What is Heterochromia ?
The word Heterochromia is a fusion of two Greek words, ‘Heteros’ and ‘Chroma’. Which mean ‘different’ and ‘color’, respectively. Literally meaning having two different colors.
As the name suggests, in this condition the person has two different colors fused together, most commonly in iris, hair or skin.
This condition is not as common in humans, around 1% of people in the whole world may have it. However, in animals it is fairly common.
Today however we will be discussing Heterochromia effecting the eyes. Discussing the different types of heterochromia, how rare each type is and whether or not it has any effect on one’s health.
Types of Heterochromia
There are 3 types of Heterochromia.
1. Complete Heterochromia: In this type, the person has two completely different colored eyes. If one is blue the other may be brown. This is due to the amount of melanin present in each eye. One eye may have an abundance of melanin while the other may completely be deprived of it, resulting in the striking difference.
2. Central Heterochromia: This phenomenon results in one of the most attractive eyes, where two different colors are amazingly fused in one iris. In Central Heterochromia, the center of the eye that is the inner border of the iris, is of a different color than the outer most part of the iris. The inner circle is usually honey colored while the outer, blue, green or brown.
It is very commonly found in cats, hence Central Heterochromia is referred to as cat-eyes, in lay-man's term.
3. Sectorial Heterochromia: As the name suggests, in this type one section or part of the iris, is different in color. Unlike central heterochromia, where there is a ring of different color around the pupil, sectorial heterochromia has a patch or spot of different color inside the iris.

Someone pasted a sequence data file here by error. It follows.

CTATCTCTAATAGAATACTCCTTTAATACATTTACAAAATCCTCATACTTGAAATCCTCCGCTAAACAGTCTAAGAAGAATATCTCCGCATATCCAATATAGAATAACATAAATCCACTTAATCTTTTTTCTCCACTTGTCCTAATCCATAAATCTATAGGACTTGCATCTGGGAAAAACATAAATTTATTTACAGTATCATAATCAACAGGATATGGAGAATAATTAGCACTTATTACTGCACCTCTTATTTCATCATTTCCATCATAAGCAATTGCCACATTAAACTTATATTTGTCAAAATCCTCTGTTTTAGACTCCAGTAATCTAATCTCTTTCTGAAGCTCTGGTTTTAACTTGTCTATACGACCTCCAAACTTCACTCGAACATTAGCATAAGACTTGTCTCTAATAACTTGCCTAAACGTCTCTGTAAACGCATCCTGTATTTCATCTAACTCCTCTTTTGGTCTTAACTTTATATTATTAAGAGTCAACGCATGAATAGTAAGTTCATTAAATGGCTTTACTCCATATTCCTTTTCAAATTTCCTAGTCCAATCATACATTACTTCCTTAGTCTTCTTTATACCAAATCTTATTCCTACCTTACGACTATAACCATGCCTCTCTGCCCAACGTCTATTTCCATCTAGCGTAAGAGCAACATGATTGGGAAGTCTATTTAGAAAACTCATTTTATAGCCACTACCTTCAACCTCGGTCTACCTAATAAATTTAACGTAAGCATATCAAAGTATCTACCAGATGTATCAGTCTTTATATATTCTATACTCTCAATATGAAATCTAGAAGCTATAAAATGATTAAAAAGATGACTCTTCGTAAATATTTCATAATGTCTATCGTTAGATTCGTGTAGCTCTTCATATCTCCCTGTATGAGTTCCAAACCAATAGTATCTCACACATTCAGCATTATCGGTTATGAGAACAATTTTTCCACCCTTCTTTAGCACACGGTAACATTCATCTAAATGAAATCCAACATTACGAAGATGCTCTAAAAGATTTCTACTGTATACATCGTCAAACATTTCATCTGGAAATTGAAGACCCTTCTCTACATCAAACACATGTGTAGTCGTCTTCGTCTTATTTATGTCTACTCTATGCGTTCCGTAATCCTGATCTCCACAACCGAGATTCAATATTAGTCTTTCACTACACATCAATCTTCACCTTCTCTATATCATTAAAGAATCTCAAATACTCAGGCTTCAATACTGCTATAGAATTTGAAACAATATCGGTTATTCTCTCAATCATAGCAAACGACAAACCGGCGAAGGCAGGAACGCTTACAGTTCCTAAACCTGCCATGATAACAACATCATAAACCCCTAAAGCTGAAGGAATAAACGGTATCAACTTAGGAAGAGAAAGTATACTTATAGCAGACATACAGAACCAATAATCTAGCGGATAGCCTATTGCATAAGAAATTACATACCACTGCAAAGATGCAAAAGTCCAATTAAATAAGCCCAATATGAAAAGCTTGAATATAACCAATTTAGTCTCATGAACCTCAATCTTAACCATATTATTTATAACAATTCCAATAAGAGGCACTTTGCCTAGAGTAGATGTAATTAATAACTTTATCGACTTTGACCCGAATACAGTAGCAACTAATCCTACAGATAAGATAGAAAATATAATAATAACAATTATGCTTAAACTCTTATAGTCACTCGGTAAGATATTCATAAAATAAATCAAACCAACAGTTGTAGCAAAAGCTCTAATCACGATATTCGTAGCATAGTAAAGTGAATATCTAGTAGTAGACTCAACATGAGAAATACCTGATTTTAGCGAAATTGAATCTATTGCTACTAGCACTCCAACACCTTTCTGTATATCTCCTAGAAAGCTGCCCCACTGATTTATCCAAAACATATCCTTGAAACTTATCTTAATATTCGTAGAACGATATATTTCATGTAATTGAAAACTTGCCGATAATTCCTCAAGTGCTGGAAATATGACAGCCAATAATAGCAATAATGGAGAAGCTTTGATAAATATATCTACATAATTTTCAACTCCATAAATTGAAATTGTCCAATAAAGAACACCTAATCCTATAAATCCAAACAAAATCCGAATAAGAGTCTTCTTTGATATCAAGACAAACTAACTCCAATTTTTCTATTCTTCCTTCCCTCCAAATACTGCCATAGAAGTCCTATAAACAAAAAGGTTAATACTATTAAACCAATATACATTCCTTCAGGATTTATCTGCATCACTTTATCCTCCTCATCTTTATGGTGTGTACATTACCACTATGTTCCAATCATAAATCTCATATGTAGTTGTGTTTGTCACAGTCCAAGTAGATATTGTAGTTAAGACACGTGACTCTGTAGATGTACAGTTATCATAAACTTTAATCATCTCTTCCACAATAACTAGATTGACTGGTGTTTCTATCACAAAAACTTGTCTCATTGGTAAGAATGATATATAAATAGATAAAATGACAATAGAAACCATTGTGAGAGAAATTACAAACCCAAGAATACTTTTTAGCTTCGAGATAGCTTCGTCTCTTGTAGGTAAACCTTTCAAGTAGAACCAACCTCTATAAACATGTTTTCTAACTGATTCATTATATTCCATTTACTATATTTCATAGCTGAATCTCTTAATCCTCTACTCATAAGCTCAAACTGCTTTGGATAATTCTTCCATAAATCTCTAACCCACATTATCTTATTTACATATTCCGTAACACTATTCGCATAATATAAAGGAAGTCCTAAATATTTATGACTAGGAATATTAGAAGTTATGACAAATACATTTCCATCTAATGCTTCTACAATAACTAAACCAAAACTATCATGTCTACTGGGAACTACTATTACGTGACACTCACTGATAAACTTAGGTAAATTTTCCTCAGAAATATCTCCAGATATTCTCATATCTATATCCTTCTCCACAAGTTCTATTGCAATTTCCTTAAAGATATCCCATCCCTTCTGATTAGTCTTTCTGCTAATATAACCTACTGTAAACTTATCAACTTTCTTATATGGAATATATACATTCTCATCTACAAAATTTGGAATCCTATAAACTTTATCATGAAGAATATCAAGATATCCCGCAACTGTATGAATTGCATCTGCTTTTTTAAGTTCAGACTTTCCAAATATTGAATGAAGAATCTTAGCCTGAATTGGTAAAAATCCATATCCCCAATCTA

How Common is Heterochromia?
Sectoral heterochromia or central heterochromia may occur in 11 out of 1000 people, at birth. However, in most cases it is hardly noticeable.
Complete heterochromia is the least common and occurs in only 6 out of 1000 people. It however is far more noticeable.
Do I have Central Heterochromia?
“A question often asked”, says a US based optician. Many people often confuse their shaded eye color, with heterochromia. A slight difference in shade all over the eye is one thing, but having a visibly bold ring of honey gold color around the pupil, while the rest is a different color, is what is referred to as Central Heterochromia.
Central Heterochromia – Blue Green
One of the most attractive and awe aspiring eyes, lay in this category. If you look close enough, you will see not 2, but 3 shades. Honey gold, blue and green. However, in actual there are just two. One that is honey gold, which is a fundamental characteristic of Central Heterochromia, and the other either blue or green. We see shades of both, as light reflects on it.
Before we move further, here are some of the most beautifully captured pictures showcasing a perfect blend of two colors, resulting in, Central Heterochromia.
Partial Heterochromia vs Sectoral Heterochromia
Now that you know what Heterochromia, it’s time to bust some myths.
Many at times, partial heterochromia and sectoral heterochromia are confused as two different types. Where in actual these are two terms for the same phenomena? The word sectorial being derived from sector and partial being derived from part, both mean a portion, patch or spot.
Here are some examples, to help you understand.
Causes of Each Heterochromia
- Complete Heterochromia is a result of absence of melanin in one eye. It usually occurs naturally and without complications.
- Central Heterochromia also occurs naturally and is usually inherited. Rarely has any effect on one’s health.
- However Sectorial Heterochromia causes an impact on one’s health. Not directly, but it is a sign that something may be wrong in the body. That however isn’t necessary, many at times it occurs without reason, or may be due to injury and may not be a sign of further danger. But it’s better to get thorough analysis from an eye care center.